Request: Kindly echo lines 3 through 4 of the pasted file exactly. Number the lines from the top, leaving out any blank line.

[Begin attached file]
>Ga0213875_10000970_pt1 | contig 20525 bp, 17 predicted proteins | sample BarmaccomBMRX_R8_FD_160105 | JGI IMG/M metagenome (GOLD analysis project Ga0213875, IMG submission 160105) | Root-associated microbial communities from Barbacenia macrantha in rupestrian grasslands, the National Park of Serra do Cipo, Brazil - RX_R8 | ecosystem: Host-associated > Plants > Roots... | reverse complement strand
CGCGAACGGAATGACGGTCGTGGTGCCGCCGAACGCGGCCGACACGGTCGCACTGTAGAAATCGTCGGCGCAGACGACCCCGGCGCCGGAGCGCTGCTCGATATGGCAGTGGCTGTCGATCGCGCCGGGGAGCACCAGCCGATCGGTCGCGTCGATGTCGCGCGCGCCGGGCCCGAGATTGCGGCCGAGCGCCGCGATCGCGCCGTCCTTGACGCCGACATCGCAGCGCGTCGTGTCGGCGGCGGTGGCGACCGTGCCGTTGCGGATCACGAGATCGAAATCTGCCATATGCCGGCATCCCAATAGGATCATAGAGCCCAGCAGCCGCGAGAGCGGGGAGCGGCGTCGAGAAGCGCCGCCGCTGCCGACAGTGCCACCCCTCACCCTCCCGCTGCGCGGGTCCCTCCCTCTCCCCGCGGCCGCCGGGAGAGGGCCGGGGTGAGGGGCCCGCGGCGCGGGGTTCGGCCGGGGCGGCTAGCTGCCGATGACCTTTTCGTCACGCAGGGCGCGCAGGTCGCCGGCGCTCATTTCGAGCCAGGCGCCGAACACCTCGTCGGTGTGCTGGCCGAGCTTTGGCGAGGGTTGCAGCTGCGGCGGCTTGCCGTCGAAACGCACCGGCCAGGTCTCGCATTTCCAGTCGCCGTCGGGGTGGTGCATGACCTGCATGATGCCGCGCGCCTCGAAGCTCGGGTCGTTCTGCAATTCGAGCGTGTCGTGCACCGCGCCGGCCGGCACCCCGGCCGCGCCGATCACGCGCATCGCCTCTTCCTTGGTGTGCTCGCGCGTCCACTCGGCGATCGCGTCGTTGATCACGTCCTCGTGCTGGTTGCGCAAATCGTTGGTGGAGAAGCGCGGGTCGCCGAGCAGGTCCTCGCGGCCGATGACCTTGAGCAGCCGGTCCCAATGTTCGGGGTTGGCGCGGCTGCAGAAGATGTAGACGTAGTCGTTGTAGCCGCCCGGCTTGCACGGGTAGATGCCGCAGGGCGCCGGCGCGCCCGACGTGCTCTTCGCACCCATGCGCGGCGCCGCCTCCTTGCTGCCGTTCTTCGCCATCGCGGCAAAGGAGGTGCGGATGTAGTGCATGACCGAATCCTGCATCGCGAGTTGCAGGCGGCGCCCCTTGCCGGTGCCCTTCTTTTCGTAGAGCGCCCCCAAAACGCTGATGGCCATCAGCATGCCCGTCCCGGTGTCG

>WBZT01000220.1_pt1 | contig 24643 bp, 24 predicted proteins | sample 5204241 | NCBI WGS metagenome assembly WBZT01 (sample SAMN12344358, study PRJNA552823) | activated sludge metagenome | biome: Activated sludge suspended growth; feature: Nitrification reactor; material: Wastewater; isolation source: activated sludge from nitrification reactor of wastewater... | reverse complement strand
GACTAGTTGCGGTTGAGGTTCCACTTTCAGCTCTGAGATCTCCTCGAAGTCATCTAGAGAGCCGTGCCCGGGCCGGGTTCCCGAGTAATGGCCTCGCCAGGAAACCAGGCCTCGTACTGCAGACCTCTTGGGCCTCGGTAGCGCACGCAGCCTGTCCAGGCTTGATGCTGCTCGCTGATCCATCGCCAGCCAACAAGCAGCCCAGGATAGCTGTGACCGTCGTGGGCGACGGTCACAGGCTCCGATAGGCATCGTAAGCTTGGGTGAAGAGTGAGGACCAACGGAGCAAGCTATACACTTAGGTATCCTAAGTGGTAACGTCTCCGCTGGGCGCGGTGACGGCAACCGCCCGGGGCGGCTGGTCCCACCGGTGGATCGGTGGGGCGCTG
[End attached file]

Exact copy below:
>WBZT01000220.1_pt1 | contig 24643 bp, 24 predicted proteins | sample 5204241 | NCBI WGS metagenome assembly WBZT01 (sample SAMN12344358, study PRJNA552823) | activated sludge metagenome | biome: Activated sludge suspended growth; feature: Nitrification reactor; material: Wastewater; isolation source: activated sludge from nitrification reactor of wastewater... | reverse complement strand
GACTAGTTGCGGTTGAGGTTCCACTTTCAGCTCTGAGATCTCCTCGAAGTCATCTAGAGAGCCGTGCCCGGGCCGGGTTCCCGAGTAATGGCCTCGCCAGGAAACCAGGCCTCGTACTGCAGACCTCTTGGGCCTCGGTAGCGCACGCAGCCTGTCCAGGCTTGATGCTGCTCGCTGATCCATCGCCAGCCAACAAGCAGCCCAGGATAGCTGTGACCGTCGTGGGCGACGGTCACAGGCTCCGATAGGCATCGTAAGCTTGGGTGAAGAGTGAGGACCAACGGAGCAAGCTATACACTTAGGTATCCTAAGTGGTAACGTCTCCGCTGGGCGCGGTGACGGCAACCGCCCGGGGCGGCTGGTCCCACCGGTGGATCGGTGGGGCGCTG